Leslie Diestelkamp and Truth Magazine

By Ray Ferris

Few people have had a longer relationship with Leslie Diestelkamp than I. When I was born, he was a lad of eleven and one-half years in my home, having been with my mother and father from the time of their marriage almost four years earlier. Even so, our association was limited as he was away in high school and working out of the home by the time I was able to be aware of what a “big brother” could mean in a family setting. He was, nevertheless, an impressive influence in my early years.

He married before I was ten years old, and I can well remember his effort to persuade me to trade my new rifle for his first daughter, Wanda, when she was born. Of course, I refused to think of sacrificing my treasured gun for a baby, and he was not required to reveal that he was only teasing. Many who knew him did not realize his love for humor and desire to tease. On numerous trips we made with others in later years to lectures, debates, etc. he would be involved in almost unbelievable pranks to help such long journeys to be times of enjoyment and fun. Participating in an effort to convince a waitress that one of his companions was being transferred to a mental institution, while enjoying the con-fusion of the waitress and his companion; calling a well-known preacher to try to convince him he ought to provide for an indigent who was begging help from the church, etc. are examples of his humor and fun. He was, nevertheless, one who was extremely driven to accomplish any work of which he was a part, in an expeditious manner, and that was especially true of any work that was spiritual in nature.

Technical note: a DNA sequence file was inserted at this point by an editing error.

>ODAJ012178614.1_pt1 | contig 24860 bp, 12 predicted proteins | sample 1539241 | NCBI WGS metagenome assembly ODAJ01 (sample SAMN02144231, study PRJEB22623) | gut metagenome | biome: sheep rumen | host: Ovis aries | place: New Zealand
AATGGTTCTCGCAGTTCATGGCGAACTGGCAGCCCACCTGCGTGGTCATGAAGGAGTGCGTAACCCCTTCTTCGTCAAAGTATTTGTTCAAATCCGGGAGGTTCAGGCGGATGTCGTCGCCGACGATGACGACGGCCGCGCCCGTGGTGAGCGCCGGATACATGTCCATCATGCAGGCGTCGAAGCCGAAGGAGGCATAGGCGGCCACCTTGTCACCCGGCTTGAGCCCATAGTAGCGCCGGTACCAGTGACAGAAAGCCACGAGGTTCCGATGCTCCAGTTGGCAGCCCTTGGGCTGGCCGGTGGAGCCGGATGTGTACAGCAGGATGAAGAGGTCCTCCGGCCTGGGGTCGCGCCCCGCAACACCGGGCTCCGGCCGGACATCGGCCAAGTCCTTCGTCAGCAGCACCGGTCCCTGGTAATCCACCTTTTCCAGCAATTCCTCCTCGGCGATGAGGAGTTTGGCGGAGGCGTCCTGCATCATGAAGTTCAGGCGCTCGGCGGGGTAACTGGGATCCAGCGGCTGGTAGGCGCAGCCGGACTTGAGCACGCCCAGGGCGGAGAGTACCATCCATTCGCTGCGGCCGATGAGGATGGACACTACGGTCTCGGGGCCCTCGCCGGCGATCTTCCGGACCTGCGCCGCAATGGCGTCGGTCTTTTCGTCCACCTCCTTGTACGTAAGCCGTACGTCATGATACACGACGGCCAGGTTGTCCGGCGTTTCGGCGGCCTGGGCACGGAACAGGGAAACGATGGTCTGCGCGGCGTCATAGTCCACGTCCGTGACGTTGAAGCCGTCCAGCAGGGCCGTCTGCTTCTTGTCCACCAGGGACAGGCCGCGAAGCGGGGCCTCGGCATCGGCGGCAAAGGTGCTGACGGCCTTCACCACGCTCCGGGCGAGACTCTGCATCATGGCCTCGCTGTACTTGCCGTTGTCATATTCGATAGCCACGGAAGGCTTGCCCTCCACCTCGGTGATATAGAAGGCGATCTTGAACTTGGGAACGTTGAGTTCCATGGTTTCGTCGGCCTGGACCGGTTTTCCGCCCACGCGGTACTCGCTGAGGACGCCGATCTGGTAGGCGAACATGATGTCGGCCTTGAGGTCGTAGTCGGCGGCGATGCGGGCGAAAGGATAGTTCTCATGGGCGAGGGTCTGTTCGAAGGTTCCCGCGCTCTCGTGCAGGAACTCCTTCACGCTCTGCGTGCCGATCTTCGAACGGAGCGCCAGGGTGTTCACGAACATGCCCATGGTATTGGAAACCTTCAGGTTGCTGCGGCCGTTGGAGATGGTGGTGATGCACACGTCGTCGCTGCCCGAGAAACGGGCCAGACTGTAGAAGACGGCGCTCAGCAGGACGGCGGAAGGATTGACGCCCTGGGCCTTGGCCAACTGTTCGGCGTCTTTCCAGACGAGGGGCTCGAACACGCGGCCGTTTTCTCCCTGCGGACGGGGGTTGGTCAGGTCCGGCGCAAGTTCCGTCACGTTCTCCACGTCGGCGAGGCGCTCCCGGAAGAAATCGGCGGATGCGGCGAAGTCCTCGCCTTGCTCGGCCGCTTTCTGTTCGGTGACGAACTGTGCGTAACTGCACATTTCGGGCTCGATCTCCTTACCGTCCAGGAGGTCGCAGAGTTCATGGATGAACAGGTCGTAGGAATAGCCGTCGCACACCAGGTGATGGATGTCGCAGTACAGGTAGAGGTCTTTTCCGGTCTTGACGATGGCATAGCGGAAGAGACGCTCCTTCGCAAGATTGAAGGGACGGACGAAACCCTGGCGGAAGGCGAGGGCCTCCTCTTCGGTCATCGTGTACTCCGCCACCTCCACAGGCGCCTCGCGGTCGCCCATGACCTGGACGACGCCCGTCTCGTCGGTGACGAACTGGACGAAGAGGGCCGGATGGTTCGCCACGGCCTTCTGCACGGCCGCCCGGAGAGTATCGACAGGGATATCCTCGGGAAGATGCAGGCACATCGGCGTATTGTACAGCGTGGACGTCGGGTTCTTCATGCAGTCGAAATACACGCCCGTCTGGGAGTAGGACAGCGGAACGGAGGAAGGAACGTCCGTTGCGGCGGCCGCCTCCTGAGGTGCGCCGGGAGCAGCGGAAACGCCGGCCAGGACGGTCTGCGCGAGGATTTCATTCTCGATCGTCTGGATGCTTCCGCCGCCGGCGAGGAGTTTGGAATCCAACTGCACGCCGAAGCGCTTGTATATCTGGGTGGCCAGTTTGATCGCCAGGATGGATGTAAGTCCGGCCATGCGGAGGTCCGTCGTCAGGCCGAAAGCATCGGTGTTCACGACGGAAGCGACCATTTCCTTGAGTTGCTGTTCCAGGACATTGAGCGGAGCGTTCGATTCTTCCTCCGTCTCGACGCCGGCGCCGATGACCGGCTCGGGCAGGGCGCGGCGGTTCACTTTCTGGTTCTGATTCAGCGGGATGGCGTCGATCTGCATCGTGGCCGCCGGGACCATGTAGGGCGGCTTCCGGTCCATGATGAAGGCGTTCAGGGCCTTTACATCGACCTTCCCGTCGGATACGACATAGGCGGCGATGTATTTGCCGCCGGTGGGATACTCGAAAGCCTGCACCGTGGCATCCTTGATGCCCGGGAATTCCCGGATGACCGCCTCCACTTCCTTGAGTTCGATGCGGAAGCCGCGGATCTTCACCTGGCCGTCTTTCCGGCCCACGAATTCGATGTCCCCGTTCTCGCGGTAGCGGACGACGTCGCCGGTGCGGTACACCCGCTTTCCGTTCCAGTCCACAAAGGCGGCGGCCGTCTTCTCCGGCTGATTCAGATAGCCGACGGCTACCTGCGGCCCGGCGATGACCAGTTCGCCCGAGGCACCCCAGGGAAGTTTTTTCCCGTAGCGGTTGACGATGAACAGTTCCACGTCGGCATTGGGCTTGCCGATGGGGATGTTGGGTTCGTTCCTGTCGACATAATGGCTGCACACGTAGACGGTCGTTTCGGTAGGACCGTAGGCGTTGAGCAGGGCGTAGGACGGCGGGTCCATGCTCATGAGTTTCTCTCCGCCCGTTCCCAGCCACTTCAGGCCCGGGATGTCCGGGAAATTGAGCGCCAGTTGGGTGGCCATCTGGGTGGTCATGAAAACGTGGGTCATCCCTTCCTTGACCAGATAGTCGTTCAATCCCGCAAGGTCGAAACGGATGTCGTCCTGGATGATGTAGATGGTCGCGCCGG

This was never more apparent than in the early days of the publication of Truth Magazine, later to become the Guardian of Truth. In the mid-fifties, when a group of us met in the home of Bryan Vinson, Jr. to talk of the possibilities of such an undertaking, Leslie was there and became an ardent proponent of such a task. He really desired the paper to be one that could be mailed free of charge, but was willing to be part of what was eventually begun in October 1956, as the first issue of the paper appeared. He was al-ways available to help in every way. Bryan Vinson, Jr. was editor until the magazine was taken over by Cecil Willis, and Leslie and Gordon Pennock served as Associate Editors during that period. Rarely did an issue of the paper appear without an article from his pen, and in addition he was editor of a section of “News Briefs” in the early years of the publication. Regularly he was present as we read galley proofs for correction, then assembled final printed pages, stapled them, addressed them, sorted them as required by the Post Office, and delivered the final product to the Post Office for mailing. He served with others of us on a “Board of Directors” responsible for those early years, and was a participant when we provided individual financial assistance to supplement money from subscriptions and advertising. At times the “Board of Directors” had to borrow funds for such help.